Director Jon Bell’s The Moogai is an Aboriginal psychological horror that will keep you up at night
We spoke to Jon about his compelling short film, screening at Flickerfest 2021, which tells a story of a child-stealing spirit and explores themes of post-natal depression and The Stolen Generations.
How does it feel to have The Moogai chosen to screen at Flickerfest 2021?
Incredibly honoured. Flickerfest has unearthed some great films and filmmakers over its long existence. Hugely reputable and competitive festival with a substantial history. There’s something about festivals for short films that gives them a certain kind of chutzpah. So many of the films are made on the smell of an oily rag, the whole festival has a ‘can do’ feel about it and it just gets people motivated. Everything’s achievable. You don’t need a Hollywood A-lister or a million-dollar budget. You need some sticky tape, cardboard, bit of know-how and a ton of elbow grease and you’re away.
The Moogai is a psychological horror film. What do you like about this genre?
The horror genre in general felt like the right fit for this story because having your kids taken away by anyone, or anything, is a horror story. It doesn’t matter who’s doing it, a supernatural being or the government, it’s scary.
I went with psychological horror because the modern world seems to have devolved [into a state] of whomever can shout the longest and loudest will be declared the winner. People live the lie. Shame went out the window along with honesty. We’re in a post-truth society.
If the world keeps giving you the message that you’re a bad mother no matter what you do, it takes an extra-extra-ordinary woman to maintain their centre. The Shining and Rosemary’s Baby were my tonal touchstones when I was writing the script.
The film has quite a contemporary look and feel. Can you tell how you worked with Director of Photography Sean Ryan to create this side of the production?
Sean is a bloody great cinematographer and he’s an even better collaborator. He’s got a very big future ahead of him. We talked a lot about the style of David Fincher. I wanted the film to feel cold and very deliberate. We used a more neutral palette and blue is used a bit, but ultimately, we wanted any warmth there was to come from the people themselves.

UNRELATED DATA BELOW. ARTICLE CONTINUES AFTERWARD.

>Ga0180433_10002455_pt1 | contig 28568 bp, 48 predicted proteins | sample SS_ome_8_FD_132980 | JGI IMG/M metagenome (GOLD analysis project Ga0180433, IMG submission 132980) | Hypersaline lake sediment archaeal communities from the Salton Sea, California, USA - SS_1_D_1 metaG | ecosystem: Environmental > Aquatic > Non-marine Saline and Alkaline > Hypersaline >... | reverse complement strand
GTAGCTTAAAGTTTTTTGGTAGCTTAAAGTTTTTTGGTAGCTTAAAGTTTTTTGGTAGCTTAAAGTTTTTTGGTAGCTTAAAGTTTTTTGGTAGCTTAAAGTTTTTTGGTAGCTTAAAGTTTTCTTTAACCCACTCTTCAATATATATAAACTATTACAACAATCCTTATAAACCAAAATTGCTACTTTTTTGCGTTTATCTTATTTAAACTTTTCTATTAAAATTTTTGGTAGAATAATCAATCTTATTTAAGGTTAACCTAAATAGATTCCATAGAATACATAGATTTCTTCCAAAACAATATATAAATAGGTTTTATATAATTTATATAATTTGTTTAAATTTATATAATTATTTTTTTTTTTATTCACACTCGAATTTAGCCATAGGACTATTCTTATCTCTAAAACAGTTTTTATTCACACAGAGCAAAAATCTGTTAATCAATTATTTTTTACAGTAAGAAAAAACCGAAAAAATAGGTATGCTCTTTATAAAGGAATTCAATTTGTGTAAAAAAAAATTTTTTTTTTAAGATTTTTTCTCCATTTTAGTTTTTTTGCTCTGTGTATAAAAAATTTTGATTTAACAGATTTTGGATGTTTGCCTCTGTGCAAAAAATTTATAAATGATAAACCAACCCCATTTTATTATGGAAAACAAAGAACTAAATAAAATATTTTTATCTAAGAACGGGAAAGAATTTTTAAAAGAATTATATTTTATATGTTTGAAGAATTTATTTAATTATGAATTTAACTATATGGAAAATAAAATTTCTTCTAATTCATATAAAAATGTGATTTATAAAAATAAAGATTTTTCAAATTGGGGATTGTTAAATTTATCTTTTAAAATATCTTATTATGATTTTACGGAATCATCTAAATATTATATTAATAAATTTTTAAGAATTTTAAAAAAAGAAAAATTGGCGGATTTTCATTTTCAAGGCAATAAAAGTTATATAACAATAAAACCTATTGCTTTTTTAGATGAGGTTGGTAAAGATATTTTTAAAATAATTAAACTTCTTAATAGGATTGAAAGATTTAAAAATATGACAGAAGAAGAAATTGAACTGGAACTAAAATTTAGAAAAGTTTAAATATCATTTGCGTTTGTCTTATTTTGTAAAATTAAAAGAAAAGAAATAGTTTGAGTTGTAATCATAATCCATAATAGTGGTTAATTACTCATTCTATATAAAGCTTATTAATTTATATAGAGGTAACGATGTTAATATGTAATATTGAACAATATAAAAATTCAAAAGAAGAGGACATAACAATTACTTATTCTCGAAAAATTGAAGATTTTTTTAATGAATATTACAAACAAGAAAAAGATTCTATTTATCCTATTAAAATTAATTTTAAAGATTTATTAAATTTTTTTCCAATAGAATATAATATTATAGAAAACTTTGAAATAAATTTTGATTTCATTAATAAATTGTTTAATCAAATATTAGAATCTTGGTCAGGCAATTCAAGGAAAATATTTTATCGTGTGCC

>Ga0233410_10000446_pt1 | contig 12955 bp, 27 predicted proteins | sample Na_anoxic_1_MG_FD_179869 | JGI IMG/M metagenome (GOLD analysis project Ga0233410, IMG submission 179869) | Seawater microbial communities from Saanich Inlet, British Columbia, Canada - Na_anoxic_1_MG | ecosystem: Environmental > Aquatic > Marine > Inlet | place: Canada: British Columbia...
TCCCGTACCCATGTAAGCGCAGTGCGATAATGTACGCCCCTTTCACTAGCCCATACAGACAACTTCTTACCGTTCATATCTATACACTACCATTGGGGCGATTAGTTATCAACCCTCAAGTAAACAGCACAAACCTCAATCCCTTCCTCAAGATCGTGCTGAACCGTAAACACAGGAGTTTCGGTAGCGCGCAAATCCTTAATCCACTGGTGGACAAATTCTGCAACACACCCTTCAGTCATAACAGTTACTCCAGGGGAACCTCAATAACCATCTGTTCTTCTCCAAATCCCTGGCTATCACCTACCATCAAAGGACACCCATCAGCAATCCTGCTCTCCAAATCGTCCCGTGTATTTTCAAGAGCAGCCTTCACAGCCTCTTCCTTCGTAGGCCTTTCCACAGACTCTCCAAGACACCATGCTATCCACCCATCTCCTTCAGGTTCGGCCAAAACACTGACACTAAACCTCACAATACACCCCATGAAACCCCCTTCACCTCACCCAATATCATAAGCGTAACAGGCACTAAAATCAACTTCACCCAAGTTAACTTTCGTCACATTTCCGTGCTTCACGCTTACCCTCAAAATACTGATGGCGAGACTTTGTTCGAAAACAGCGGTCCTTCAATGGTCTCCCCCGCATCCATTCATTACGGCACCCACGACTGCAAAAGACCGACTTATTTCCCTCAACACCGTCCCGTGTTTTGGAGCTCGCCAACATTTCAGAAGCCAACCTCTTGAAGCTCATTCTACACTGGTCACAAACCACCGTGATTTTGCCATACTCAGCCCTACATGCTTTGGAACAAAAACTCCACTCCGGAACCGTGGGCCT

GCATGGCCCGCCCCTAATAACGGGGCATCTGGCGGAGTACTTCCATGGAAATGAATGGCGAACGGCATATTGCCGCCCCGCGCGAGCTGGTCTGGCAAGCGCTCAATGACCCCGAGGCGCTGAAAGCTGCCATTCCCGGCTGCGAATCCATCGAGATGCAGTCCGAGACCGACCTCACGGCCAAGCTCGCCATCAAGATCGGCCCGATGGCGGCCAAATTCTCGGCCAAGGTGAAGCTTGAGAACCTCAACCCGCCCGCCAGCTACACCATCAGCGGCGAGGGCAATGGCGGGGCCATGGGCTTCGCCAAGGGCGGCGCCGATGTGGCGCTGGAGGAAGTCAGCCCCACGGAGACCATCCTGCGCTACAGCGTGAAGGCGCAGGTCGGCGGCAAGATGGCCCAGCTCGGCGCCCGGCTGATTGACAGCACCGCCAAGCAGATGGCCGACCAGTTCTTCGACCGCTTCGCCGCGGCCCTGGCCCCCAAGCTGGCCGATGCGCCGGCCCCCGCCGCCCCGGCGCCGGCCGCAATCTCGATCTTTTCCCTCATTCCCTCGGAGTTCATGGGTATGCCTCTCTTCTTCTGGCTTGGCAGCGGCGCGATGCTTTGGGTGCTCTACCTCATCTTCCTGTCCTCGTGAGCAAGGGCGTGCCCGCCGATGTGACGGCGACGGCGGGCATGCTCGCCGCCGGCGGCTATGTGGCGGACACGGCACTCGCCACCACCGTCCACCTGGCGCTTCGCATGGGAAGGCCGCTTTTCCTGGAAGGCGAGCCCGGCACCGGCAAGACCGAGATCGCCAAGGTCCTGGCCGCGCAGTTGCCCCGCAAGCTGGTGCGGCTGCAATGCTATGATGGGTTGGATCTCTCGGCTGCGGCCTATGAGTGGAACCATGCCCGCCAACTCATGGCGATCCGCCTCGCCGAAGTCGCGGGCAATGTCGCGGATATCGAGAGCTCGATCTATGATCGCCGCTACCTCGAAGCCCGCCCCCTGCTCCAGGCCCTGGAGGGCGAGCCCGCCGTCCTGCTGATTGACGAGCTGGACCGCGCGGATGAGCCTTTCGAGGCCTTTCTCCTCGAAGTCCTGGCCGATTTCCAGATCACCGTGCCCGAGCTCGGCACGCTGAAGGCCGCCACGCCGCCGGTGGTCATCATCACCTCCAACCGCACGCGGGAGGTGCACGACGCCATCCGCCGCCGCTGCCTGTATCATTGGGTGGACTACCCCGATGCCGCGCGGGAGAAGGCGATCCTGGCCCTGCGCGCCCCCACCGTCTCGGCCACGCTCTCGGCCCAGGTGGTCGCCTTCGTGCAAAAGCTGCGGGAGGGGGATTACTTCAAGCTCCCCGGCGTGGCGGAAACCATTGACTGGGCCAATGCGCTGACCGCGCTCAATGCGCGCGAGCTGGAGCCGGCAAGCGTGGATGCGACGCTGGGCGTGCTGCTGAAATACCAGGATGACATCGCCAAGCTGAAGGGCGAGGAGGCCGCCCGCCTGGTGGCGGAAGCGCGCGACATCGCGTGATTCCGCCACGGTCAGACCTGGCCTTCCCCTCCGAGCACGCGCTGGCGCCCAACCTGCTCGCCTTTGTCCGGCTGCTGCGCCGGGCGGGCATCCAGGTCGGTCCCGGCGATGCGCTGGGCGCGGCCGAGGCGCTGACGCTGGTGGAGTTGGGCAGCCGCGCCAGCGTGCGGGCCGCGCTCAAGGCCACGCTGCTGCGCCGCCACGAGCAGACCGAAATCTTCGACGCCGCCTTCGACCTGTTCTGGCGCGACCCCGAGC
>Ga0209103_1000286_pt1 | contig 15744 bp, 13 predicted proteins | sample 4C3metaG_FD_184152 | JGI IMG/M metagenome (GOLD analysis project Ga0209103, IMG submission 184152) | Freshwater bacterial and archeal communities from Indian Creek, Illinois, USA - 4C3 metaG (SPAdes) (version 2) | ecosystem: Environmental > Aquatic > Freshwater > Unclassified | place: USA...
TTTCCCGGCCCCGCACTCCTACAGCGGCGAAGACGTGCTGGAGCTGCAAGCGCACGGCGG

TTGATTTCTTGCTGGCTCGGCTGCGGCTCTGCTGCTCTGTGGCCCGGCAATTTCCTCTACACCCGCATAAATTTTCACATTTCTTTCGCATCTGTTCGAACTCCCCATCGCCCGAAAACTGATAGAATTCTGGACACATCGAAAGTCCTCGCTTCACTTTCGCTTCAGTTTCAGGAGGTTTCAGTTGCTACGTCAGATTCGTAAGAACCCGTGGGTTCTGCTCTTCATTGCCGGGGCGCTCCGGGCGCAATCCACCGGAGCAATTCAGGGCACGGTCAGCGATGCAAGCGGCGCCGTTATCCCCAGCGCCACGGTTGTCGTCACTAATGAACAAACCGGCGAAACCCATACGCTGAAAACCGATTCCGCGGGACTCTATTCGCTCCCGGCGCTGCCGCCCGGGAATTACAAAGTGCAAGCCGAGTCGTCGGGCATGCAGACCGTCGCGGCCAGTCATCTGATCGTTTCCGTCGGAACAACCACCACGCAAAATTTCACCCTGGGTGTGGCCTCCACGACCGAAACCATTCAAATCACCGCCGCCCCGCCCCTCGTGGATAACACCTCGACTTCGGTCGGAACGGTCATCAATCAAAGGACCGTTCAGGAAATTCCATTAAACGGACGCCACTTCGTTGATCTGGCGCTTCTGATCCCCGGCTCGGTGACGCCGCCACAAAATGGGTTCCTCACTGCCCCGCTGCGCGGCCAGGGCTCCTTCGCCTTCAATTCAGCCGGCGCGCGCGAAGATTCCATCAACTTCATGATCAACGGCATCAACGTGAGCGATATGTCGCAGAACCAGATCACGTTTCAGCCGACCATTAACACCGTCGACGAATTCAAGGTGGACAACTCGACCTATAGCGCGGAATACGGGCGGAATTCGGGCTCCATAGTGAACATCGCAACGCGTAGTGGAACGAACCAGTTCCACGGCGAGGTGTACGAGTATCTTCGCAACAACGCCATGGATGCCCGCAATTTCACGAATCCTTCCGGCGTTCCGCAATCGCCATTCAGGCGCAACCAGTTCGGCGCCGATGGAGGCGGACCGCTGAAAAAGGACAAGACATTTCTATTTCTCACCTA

We storyboarded the whole film and went over the storyboards several times to make sure we were 100 per cent on what we were doing each day. We talked about camera moves feeling like they had intent. Not just narrative intent but I wanted to invoke the feeling of someone always watching, to convey a subtle threat of malice throughout the film. Wherever we could, we slowed down the pace. Imperceptible camera movements, giving everything time. We had infinitely interesting locations as well.
Taylor Goddard (Producer) and Bethany Ryan (Production Designer) were relentless in pursuing the perfect house for the film and it paid off because there proved to be so many nifty little ways to shoot throughout that house.
The film explores themes around the Stolen Generations and postnatal depression. Can you tell us a bit about the discussions, research and experiences you drew on for the production, and what did you learn while writing the script?